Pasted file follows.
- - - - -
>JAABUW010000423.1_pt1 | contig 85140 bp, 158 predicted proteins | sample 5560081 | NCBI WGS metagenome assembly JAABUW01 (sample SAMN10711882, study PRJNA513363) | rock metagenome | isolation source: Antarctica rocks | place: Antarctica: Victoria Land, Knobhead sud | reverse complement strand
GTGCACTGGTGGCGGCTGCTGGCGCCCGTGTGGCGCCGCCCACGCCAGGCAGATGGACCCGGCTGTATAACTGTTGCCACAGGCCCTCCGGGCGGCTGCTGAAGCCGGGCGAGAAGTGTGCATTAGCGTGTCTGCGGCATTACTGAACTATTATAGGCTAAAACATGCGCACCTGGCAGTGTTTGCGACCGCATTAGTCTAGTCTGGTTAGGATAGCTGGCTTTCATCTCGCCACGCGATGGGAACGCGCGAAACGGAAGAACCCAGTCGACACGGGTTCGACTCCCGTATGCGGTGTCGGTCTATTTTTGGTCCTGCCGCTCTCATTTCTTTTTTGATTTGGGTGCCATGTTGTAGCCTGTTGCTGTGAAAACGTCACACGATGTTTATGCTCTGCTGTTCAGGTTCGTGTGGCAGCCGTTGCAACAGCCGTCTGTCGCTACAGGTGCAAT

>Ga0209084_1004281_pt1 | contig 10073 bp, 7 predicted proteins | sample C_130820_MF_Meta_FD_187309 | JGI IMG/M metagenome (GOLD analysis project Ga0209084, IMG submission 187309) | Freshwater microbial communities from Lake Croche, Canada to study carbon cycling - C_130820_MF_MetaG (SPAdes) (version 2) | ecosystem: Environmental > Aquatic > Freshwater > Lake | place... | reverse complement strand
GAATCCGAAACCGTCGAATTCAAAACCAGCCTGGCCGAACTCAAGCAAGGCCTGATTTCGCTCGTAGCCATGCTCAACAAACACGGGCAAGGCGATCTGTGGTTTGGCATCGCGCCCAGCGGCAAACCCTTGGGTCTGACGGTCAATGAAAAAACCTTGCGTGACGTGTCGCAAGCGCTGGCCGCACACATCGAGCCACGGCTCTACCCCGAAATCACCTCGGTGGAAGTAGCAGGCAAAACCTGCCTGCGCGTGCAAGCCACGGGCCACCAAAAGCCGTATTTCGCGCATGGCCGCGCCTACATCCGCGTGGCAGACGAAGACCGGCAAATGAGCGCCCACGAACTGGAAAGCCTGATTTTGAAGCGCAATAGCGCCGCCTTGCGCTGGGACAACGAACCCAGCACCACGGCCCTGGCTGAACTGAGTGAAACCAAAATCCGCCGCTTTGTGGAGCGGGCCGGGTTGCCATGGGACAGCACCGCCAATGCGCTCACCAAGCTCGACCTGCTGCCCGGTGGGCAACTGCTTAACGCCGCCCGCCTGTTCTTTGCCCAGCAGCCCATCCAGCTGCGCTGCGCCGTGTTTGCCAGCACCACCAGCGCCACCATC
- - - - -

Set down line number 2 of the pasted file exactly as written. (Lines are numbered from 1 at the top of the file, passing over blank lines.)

GTGCACTGGTGGCGGCTGCTGGCGCCCGTGTGGCGCCGCCCACGCCAGGCAGATGGACCCGGCTGTATAACTGTTGCCACAGGCCCTCCGGGCGGCTGCTGAAGCCGGGCGAGAAGTGTGCATTAGCGTGTCTGCGGCATTACTGAACTATTATAGGCTAAAACATGCGCACCTGGCAGTGTTTGCGACCGCATTAGTCTAGTCTGGTTAGGATAGCTGGCTTTCATCTCGCCACGCGATGGGAACGCGCGAAACGGAAGAACCCAGTCGACACGGGTTCGACTCCCGTATGCGGTGTCGGTCTATTTTTGGTCCTGCCGCTCTCATTTCTTTTTTGATTTGGGTGCCATGTTGTAGCCTGTTGCTGTGAAAACGTCACACGATGTTTATGCTCTGCTGTTCAGGTTCGTGTGGCAGCCGTTGCAACAGCCGTCTGTCGCTACAGGTGCAAT